Oral Health and Dental Care of People with Disabilities

Adopted by the FDI General Assembly September, 2016 in Poznań, Poland

Context

Over 1 billion people, about 15% of the world’s population, have some form of disability. Among them, between 110 and 190 million people experience functional difficulties. Disability rates continue to rise globally due to increased life expectancy amongst children with disabilities and ageing populations, and a growth in prevalence and incidence of long-term health conditions.

Scope

Global oral health goals to achieve by the year 2020 by FDI/WHO/IADR (2003) emphasized the importance of promoting oral health within groups and populations with the greatest disease burden. This is especially important for people with disabilities as they typically experience greater levels of oral disease. These groups are often under-served and experience high levels of unmet need for dental care, with the oral disease they experience often remaining untreated. Most dental care for people with disabilities is not complex and can be provided in primary care and community settings, by a dental workforce with the relevant attitudes and competencies.

Definitions

The WHO International Classification of Functioning describes disability as an umbrella term, covering impairments, activity limitations, and participation restrictions. Disability is diverse, including those who have a range of impairments with or without additional needs. However, not everyone who is disabled will have complex needs. The scope is broad, covering people with physical, sensory, intellectual, medical, emotional or social impairments; or more often a combination of these factors. These groups are sometimes referred to as ‘people with special needs’, people with ‘special healthcare needs’, or people requiring ‘special care dentistry’.

Principles

All people have a fundamental right to health and access to healthcare services in their communities. People with disabilities should advise on the design and evaluation of healthcare services and healthcare information, to ensure that services are patient-centred and appropriate to their needs. People with disabilities should be recognized for their abilities, not their disabilities, and dental care should be offered to the same standard as for the general population. FDI and the International Association for Disability and Oral Health (IADH) support the United Nations Declaration on the Rights of Disabled Persons, that people with disabilities should have access to medical treatment without discrimination.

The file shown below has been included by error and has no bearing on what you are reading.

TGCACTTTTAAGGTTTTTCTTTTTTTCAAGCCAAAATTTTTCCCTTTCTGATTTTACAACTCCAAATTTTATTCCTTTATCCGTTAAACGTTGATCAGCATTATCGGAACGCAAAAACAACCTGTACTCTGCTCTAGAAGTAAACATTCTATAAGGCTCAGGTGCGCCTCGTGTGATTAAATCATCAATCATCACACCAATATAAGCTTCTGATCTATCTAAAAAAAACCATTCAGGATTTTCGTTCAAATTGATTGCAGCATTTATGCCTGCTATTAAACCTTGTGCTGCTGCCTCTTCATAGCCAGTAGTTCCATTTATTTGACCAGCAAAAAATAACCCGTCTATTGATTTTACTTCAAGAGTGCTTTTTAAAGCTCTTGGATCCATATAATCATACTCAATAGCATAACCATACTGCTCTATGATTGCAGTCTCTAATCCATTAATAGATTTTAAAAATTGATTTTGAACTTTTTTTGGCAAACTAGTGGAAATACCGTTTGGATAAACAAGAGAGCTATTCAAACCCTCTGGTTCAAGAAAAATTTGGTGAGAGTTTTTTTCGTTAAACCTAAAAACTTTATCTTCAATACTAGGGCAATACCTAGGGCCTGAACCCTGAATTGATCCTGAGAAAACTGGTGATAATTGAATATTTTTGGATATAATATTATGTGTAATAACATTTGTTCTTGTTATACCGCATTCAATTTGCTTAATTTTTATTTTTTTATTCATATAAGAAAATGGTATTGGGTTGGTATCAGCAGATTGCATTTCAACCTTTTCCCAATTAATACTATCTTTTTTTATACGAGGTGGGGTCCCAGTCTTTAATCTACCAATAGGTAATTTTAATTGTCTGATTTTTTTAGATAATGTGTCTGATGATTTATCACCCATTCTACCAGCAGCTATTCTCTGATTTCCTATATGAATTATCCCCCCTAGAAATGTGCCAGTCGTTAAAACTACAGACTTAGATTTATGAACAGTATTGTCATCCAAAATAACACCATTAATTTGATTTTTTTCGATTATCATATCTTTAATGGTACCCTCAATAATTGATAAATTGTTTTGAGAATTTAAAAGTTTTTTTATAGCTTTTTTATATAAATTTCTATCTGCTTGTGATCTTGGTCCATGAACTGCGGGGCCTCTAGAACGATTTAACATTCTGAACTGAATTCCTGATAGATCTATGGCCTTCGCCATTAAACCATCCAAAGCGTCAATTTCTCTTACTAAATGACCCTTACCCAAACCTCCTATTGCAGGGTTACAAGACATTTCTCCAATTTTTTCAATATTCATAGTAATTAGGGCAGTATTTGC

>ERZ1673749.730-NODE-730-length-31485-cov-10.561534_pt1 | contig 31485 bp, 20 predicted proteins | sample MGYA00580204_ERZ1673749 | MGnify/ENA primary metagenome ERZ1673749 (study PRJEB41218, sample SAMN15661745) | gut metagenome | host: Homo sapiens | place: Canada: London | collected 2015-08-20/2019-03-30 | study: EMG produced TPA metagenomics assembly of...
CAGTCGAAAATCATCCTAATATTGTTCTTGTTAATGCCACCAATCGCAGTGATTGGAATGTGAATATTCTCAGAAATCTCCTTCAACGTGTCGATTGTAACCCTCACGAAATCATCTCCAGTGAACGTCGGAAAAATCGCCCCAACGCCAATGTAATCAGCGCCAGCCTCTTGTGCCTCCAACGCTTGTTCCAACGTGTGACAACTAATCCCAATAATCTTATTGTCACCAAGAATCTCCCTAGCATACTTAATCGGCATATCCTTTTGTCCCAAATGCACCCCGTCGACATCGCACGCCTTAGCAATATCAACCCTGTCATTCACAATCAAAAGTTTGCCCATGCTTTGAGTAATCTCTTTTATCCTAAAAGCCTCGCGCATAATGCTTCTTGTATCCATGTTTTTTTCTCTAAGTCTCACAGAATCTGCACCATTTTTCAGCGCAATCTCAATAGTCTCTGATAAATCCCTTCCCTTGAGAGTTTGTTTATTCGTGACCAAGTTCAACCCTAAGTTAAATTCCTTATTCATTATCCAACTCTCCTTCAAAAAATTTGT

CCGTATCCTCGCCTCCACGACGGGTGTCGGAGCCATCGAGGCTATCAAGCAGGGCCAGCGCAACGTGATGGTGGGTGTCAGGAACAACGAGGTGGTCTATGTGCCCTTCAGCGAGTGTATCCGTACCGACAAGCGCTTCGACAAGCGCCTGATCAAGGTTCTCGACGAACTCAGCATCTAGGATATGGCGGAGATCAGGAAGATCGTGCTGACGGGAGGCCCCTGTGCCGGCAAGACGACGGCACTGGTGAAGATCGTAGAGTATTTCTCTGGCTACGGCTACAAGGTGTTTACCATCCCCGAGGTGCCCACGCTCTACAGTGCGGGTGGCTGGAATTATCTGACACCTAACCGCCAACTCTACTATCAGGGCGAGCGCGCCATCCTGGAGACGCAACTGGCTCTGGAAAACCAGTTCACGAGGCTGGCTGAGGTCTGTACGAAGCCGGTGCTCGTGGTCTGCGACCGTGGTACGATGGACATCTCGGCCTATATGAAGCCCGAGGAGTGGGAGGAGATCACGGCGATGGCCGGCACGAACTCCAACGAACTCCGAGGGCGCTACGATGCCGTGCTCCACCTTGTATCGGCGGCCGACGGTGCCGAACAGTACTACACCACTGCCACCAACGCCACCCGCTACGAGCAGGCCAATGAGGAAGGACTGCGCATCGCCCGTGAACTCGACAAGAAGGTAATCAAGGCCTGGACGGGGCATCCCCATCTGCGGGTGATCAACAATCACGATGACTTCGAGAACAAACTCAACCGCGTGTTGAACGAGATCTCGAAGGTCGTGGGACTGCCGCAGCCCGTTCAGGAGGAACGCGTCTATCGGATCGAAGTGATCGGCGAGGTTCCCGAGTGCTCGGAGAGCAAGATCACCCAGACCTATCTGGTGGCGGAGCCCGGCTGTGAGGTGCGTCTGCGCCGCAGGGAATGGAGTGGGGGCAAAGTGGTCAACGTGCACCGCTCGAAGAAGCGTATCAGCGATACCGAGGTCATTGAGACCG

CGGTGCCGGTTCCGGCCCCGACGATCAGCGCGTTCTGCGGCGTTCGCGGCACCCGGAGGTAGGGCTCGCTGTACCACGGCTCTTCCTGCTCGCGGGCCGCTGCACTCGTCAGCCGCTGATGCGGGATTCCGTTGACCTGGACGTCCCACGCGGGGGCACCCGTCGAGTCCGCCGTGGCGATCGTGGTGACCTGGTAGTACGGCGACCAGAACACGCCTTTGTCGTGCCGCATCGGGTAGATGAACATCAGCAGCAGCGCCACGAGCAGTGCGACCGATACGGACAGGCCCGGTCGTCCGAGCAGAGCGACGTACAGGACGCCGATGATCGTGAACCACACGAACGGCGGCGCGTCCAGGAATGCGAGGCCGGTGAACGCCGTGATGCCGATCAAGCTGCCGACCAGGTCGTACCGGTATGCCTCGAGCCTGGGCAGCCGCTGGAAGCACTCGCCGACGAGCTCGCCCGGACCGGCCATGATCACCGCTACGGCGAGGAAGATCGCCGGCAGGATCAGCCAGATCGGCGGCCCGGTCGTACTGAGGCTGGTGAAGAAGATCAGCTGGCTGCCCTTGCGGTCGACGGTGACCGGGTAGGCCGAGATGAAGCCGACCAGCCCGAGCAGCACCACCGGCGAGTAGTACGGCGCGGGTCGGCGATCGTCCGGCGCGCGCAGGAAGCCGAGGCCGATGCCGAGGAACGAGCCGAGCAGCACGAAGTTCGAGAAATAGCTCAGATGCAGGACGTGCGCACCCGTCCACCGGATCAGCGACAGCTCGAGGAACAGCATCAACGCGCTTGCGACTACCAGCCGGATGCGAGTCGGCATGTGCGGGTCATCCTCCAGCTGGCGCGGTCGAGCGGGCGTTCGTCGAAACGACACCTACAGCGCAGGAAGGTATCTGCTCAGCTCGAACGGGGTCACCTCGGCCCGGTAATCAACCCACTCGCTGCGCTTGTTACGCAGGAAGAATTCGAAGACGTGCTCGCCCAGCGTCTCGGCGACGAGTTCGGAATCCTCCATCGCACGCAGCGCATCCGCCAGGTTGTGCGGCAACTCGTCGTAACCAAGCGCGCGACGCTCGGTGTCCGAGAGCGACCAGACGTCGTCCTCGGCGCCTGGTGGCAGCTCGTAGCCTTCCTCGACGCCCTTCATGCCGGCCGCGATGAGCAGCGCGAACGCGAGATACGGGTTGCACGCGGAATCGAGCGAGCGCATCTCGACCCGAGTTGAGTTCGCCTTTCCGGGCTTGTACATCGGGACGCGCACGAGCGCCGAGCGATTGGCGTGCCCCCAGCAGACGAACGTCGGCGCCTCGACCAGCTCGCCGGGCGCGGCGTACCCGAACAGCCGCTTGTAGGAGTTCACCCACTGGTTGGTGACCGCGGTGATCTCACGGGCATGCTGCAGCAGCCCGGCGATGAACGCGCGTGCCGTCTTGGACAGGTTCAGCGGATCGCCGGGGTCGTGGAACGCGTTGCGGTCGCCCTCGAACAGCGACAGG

Policy

FDI and IADH support the following guiding principles and associated recommendations:

  • Encourage national health policies to consider the needs of people with disabilities.
  • Ensure that all oral health services are accessible to people with intellectual, physical, sensory, emotional and social impairments.
  • Raise awareness of the importance of oral health as an essential component of general health and quality of life amongst people with disabilities, families, caregivers and non-dental health professionals.
  • Advocate for oral health risk assessment and oral health promotion skills training for all healthcare workers within multi-disciplinary care pathways for people with disabilities.
  • Acknowledge the specific skills, education and training, and facilities necessary to manage patients requiring complex special care dentistry.
  • Encourage training in special care dentistry at the undergraduate, postgraduate, and continuing education levels through all dental disciplines.
  • Encourage private and public sponsors of oral health research to consider the needs of people requiring special care dentistry.

Disclaimer

The information in this Policy Statement was based on the best scientific evidence available at the time. It may be interpreted to reflect prevailing cultural sensitivities and socio-economic constraints.

References

  1. Allen M, Allen J, Hogarth S, Marmot M. Working for Health Equity: The Role of Health Professionals. London: UCL – Institute of Health Equity, 2013.
  2. Canadian Academy of Health Sciences. Improving Access to Oral Healthcare for Vulnerable People Living in Canada. A report of the Canadian Academy of Health Sciences. 2014. Available from: http://www.cahs-acss.ca/improving-access-to-oral-health-care-for-vulnerablepeople-living-in-canada-2/.
  3. Commission on Social Determinants of Health. Closing the gap in a generation. Health equity through action on the social determinants of health. Geneva: WHO, 2008.
  4. Convention of Rights of Persons with Disabilities. UN, 2006. Available from: http://www.un.org/disabilities/convention/conventionfull.shtml.
  5. Department of Health. Valuing People’s Oral Health. A good practice guide for improving the oral health of disabled children and adults. London: Department of Health, 2007.
  6. Faulks D, Freedman L, Thompson S, Sagheri D, Dougall A. The Value of Education in Special Care Dentistry as a Means of Reducing Inequalities in Oral Health. Eur J Dent Educ, 2012. 16(4):195-201.
  7. Ottawa Charter for Health Promotion. Geneva: WHO, 1986.
  8. WHO report on disability 2011. Available from: http://www.who.int/disabilities/world_report/2011/en/.
Science Committee

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